Hundreds of people, including foreign diplomats, paid tribute Saturday to a human rights lawyer who was shot dead in Eswatini, sparking alarm over violence in Africa’s last absolute monarchy.
Thulani Maseko, a fierce critic of authorities in the tiny landlocked nation, was gunned down through the window of his home last Saturday by unknown attackers.
Hours before his murder, King Mswati III warned activists who defy him not to “shed tears” about “mercenaries killing them”.
Diplomatic envoys from the US, European Union, the United Kingdom and the United Nations attended a sombre memorial service on the outskirts of the commercial capital, Manzini.
The UN representative George Wachira said Maseko’s killing was a “loss not only to Eswatini but to the world and humanity. We cannot avoid bitterness because Thulani didn’t deserve to die in this manner”.
“His death shall not be in vain. Thulani was at the core of that theory that through dialogue this country can be fixed,” he told mourners.
Maseko, who died aged 52, had spent most of his life fighting state repression and representing opposition activists in court.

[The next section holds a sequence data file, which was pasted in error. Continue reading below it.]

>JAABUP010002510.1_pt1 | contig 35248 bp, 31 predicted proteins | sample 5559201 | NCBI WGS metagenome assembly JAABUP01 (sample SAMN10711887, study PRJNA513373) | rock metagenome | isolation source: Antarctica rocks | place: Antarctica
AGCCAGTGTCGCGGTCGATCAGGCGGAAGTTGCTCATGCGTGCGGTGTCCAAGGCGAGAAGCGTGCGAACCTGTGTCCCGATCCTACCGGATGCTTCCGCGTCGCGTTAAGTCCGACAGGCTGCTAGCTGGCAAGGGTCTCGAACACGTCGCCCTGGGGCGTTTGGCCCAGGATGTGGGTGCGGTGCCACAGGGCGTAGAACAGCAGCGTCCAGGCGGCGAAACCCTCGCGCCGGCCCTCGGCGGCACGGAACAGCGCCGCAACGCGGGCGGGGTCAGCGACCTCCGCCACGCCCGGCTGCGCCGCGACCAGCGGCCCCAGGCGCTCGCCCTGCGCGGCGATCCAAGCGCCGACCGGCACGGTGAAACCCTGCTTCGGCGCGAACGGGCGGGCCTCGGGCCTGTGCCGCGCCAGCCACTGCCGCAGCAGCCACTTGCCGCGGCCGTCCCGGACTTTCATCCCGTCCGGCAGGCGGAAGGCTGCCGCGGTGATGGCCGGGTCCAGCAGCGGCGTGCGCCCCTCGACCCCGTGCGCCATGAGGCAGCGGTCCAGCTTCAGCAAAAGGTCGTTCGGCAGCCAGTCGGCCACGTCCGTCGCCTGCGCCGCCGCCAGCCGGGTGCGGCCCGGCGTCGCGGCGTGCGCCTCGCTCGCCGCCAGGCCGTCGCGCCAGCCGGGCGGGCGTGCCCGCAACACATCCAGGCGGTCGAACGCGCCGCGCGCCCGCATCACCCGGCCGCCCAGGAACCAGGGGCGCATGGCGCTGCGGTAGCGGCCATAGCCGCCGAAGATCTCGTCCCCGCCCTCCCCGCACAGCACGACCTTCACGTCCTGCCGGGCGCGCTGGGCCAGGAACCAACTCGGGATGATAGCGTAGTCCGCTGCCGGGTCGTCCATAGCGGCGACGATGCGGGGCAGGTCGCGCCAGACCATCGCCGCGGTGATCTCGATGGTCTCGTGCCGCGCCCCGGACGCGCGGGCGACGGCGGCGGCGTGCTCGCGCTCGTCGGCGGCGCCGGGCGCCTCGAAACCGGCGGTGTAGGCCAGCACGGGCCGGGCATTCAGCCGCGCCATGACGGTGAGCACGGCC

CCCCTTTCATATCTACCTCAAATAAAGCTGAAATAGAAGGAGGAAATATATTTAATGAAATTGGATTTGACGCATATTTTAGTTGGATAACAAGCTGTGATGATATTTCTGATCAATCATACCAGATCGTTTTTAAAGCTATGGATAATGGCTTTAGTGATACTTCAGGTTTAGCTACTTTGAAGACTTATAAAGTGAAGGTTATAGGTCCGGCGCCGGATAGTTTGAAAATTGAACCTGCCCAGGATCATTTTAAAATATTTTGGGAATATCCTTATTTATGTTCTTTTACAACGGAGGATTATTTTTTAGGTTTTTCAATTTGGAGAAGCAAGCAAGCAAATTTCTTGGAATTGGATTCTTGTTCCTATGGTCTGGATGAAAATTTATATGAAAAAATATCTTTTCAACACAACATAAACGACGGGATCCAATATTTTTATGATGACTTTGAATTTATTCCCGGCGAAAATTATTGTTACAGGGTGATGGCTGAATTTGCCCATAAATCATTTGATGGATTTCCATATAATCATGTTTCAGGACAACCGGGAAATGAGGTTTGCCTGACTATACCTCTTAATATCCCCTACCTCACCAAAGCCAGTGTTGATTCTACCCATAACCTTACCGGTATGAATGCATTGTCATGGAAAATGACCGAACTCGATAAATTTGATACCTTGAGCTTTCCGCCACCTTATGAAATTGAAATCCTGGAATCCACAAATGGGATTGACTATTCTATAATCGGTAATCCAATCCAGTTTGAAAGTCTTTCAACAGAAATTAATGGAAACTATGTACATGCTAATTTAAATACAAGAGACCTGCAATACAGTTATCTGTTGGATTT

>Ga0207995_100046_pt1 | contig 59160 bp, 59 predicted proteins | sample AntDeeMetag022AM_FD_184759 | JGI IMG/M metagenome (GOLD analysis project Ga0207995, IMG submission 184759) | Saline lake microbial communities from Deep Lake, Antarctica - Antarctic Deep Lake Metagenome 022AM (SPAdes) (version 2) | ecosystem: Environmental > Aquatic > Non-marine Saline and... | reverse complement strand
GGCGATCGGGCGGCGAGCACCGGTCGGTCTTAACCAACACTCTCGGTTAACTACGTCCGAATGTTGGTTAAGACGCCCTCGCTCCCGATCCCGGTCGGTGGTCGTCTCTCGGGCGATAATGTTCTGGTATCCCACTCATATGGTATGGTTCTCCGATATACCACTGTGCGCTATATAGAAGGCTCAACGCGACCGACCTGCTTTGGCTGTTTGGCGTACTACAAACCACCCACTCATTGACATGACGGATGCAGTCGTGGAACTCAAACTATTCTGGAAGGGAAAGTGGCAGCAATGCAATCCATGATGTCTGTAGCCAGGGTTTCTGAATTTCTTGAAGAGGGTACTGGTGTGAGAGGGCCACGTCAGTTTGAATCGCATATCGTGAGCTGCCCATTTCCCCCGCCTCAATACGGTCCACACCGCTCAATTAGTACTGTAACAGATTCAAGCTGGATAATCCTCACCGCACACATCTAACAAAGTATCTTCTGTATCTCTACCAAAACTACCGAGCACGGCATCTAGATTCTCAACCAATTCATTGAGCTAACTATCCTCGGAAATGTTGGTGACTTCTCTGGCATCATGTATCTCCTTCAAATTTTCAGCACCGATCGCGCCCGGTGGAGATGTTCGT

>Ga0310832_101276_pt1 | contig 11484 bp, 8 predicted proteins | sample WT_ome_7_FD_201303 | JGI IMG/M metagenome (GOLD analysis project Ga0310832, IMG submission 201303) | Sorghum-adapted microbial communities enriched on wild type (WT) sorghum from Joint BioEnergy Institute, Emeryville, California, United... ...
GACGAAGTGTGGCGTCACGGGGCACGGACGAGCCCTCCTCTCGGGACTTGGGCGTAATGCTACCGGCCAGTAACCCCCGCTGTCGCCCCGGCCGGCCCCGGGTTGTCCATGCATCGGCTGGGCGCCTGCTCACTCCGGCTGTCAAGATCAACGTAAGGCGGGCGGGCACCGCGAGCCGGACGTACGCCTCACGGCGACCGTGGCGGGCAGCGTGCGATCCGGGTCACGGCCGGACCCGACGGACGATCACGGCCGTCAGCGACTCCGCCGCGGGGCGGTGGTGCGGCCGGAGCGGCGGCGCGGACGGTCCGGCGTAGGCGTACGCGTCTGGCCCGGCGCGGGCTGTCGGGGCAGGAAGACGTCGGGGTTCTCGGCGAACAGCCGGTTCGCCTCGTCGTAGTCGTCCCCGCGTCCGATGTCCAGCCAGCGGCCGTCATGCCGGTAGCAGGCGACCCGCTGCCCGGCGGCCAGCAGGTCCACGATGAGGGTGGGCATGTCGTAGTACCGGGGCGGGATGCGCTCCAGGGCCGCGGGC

In 2014, he was jailed for contempt of court over articles critical of the government and judiciary, but he was acquitted on appeal and released a year later.
At the time of his death, Maseko led a broad coalition of political and civic rights and religious groups created in November 2021 to foster dialogue with the king and seek a way out of the political crisis in the country of 1.2 million people.
Eswatini, formerly known as Swaziland, has long cracked down on dissent, with political parties banned since 1973.
At least 37 people were killed during weeks of anti-monarchy protests in June 2021.
Maseko’s killing drew widespread international outrage and calls for an impartial probe into the killing, and the prosecution of the culprits.